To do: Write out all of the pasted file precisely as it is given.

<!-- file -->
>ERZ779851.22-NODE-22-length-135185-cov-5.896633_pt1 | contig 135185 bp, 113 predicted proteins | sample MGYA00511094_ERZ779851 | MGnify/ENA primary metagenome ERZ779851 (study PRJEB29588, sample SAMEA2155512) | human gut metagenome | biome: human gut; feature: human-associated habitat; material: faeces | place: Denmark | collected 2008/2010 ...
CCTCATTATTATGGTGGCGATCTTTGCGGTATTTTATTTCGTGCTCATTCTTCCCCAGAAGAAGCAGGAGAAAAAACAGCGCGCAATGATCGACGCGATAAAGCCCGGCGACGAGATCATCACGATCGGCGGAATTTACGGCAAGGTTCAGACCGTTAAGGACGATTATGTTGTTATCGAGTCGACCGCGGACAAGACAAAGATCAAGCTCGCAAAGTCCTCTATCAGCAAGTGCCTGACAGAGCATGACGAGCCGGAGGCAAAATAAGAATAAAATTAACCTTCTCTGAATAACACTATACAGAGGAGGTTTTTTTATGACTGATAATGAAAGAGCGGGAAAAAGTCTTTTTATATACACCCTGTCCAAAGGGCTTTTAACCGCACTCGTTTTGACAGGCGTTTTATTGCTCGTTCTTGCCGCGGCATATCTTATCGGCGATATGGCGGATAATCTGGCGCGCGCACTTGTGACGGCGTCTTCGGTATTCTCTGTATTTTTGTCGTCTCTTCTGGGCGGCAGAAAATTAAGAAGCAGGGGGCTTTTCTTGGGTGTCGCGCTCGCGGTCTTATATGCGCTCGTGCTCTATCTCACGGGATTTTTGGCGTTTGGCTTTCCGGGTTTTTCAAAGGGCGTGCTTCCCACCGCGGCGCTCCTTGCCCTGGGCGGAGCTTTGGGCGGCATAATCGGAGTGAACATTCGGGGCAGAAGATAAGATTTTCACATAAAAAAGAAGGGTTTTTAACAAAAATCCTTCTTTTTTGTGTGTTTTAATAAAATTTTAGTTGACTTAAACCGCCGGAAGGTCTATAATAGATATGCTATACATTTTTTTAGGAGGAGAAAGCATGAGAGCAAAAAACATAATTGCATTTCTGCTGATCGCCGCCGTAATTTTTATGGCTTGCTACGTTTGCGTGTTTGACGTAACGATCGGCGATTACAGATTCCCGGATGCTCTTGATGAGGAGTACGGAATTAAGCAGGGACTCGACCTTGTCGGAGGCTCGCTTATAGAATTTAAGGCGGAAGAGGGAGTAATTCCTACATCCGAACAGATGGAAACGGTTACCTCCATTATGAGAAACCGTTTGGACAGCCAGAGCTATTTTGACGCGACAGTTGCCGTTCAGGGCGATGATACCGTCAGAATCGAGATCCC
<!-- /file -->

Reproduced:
>ERZ779851.22-NODE-22-length-135185-cov-5.896633_pt1 | contig 135185 bp, 113 predicted proteins | sample MGYA00511094_ERZ779851 | MGnify/ENA primary metagenome ERZ779851 (study PRJEB29588, sample SAMEA2155512) | human gut metagenome | biome: human gut; feature: human-associated habitat; material: faeces | place: Denmark | collected 2008/2010 ...
CCTCATTATTATGGTGGCGATCTTTGCGGTATTTTATTTCGTGCTCATTCTTCCCCAGAAGAAGCAGGAGAAAAAACAGCGCGCAATGATCGACGCGATAAAGCCCGGCGACGAGATCATCACGATCGGCGGAATTTACGGCAAGGTTCAGACCGTTAAGGACGATTATGTTGTTATCGAGTCGACCGCGGACAAGACAAAGATCAAGCTCGCAAAGTCCTCTATCAGCAAGTGCCTGACAGAGCATGACGAGCCGGAGGCAAAATAAGAATAAAATTAACCTTCTCTGAATAACACTATACAGAGGAGGTTTTTTTATGACTGATAATGAAAGAGCGGGAAAAAGTCTTTTTATATACACCCTGTCCAAAGGGCTTTTAACCGCACTCGTTTTGACAGGCGTTTTATTGCTCGTTCTTGCCGCGGCATATCTTATCGGCGATATGGCGGATAATCTGGCGCGCGCACTTGTGACGGCGTCTTCGGTATTCTCTGTATTTTTGTCGTCTCTTCTGGGCGGCAGAAAATTAAGAAGCAGGGGGCTTTTCTTGGGTGTCGCGCTCGCGGTCTTATATGCGCTCGTGCTCTATCTCACGGGATTTTTGGCGTTTGGCTTTCCGGGTTTTTCAAAGGGCGTGCTTCCCACCGCGGCGCTCCTTGCCCTGGGCGGAGCTTTGGGCGGCATAATCGGAGTGAACATTCGGGGCAGAAGATAAGATTTTCACATAAAAAAGAAGGGTTTTTAACAAAAATCCTTCTTTTTTGTGTGTTTTAATAAAATTTTAGTTGACTTAAACCGCCGGAAGGTCTATAATAGATATGCTATACATTTTTTTAGGAGGAGAAAGCATGAGAGCAAAAAACATAATTGCATTTCTGCTGATCGCCGCCGTAATTTTTATGGCTTGCTACGTTTGCGTGTTTGACGTAACGATCGGCGATTACAGATTCCCGGATGCTCTTGATGAGGAGTACGGAATTAAGCAGGGACTCGACCTTGTCGGAGGCTCGCTTATAGAATTTAAGGCGGAAGAGGGAGTAATTCCTACATCCGAACAGATGGAAACGGTTACCTCCATTATGAGAAACCGTTTGGACAGCCAGAGCTATTTTGACGCGACAGTTGCCGTTCAGGGCGATGATACCGTCAGAATCGAGATCCC